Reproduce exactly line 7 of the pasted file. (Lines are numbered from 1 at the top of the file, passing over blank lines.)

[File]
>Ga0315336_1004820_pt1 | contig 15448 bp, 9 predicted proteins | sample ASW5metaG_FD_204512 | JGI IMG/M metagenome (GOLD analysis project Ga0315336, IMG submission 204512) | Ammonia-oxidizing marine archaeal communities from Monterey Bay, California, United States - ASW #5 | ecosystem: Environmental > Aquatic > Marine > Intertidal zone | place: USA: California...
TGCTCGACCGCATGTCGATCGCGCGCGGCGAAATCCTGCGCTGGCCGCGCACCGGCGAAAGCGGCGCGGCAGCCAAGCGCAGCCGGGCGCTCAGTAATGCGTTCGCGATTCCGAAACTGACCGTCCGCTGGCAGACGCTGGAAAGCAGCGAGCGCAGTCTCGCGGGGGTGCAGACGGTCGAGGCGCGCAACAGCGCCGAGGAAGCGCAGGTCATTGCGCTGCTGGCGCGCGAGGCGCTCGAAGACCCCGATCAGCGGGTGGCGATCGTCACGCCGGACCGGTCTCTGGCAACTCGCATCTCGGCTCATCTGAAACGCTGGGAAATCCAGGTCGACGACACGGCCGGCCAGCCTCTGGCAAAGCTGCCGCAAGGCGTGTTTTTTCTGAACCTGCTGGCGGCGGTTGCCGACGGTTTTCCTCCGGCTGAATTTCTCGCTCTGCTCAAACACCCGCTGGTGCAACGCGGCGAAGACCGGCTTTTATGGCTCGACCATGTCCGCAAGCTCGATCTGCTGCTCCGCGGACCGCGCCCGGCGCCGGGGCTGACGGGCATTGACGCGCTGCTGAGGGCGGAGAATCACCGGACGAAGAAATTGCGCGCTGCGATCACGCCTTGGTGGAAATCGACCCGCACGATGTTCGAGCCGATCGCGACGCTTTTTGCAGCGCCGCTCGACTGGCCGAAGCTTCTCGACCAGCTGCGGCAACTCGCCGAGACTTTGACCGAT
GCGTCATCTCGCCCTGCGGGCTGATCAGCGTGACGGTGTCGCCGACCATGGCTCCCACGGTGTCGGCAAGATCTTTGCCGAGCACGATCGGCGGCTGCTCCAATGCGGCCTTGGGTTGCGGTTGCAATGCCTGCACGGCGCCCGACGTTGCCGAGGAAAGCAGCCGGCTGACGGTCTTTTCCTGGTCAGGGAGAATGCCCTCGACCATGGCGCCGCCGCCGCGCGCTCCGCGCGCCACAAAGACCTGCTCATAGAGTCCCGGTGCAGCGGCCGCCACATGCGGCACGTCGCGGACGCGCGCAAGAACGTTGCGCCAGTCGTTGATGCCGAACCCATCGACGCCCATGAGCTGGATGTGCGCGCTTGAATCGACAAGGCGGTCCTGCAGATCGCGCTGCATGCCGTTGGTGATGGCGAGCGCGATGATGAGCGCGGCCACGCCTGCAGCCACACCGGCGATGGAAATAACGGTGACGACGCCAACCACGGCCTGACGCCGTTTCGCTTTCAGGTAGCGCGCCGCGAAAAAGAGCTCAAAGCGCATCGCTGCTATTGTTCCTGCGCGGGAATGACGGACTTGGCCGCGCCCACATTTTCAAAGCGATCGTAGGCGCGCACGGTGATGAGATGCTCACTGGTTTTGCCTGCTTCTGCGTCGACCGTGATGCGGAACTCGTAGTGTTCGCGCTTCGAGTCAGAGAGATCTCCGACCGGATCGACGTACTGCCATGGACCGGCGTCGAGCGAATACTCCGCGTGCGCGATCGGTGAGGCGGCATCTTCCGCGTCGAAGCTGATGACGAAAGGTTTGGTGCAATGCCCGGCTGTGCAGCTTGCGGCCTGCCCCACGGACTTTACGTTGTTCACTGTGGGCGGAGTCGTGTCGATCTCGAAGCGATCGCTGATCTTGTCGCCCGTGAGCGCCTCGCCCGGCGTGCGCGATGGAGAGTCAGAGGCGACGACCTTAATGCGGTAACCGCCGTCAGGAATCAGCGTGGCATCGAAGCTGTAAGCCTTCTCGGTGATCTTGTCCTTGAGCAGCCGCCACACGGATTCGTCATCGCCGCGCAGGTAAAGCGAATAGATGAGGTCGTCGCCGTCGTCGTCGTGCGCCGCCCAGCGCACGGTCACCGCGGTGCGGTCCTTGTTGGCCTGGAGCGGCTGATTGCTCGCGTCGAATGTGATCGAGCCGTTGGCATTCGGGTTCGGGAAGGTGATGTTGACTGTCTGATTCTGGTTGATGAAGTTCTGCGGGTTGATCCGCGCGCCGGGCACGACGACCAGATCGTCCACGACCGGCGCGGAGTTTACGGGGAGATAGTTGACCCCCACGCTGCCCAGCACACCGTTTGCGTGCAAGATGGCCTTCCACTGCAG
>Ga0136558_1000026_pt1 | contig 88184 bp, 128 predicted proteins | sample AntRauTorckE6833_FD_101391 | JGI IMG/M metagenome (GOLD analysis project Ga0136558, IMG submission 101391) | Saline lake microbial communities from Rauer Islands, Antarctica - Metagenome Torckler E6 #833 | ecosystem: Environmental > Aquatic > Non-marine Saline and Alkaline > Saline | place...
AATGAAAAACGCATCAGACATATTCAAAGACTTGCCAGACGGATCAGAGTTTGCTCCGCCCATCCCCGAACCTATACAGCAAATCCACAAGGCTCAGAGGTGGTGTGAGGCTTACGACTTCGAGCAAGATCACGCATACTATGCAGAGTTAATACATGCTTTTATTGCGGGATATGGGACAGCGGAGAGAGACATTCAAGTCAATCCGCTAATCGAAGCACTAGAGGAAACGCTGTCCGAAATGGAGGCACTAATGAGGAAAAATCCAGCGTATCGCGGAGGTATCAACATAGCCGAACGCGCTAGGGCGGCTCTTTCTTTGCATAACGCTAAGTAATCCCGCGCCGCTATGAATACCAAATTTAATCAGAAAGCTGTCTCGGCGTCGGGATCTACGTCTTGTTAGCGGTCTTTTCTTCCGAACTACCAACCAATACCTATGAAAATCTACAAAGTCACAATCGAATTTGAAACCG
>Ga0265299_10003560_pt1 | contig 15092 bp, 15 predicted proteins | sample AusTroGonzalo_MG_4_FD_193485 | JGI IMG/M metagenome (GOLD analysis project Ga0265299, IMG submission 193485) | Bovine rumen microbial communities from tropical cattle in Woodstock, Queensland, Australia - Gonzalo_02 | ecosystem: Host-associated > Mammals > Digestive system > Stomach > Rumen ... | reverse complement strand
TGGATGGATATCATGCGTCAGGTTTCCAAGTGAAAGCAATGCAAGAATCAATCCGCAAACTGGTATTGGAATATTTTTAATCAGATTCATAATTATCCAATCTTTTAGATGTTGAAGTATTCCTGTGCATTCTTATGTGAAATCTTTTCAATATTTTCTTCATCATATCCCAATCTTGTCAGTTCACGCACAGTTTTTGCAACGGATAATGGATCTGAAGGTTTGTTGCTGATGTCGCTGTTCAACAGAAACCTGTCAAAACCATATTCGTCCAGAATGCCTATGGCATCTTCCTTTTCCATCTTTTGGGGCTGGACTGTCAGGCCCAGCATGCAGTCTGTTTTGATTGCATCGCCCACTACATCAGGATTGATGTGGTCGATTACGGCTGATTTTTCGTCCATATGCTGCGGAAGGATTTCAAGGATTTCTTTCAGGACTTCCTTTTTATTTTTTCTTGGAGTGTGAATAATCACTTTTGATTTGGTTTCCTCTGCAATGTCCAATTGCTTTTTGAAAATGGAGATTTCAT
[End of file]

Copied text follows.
TGGATGGATATCATGCGTCAGGTTTCCAAGTGAAAGCAATGCAAGAATCAATCCGCAAACTGGTATTGGAATATTTTTAATCAGATTCATAATTATCCAATCTTTTAGATGTTGAAGTATTCCTGTGCATTCTTATGTGAAATCTTTTCAATATTTTCTTCATCATATCCCAATCTTGTCAGTTCACGCACAGTTTTTGCAACGGATAATGGATCTGAAGGTTTGTTGCTGATGTCGCTGTTCAACAGAAACCTGTCAAAACCATATTCGTCCAGAATGCCTATGGCATCTTCCTTTTCCATCTTTTGGGGCTGGACTGTCAGGCCCAGCATGCAGTCTGTTTTGATTGCATCGCCCACTACATCAGGATTGATGTGGTCGATTACGGCTGATTTTTCGTCCATATGCTGCGGAAGGATTTCAAGGATTTCTTTCAGGACTTCCTTTTTATTTTTTCTTGGAGTGTGAATAATCACTTTTGATTTGGTTTCCTCTGCAATGTCCAATTGCTTTTTGAAAATGGAGATTTCAT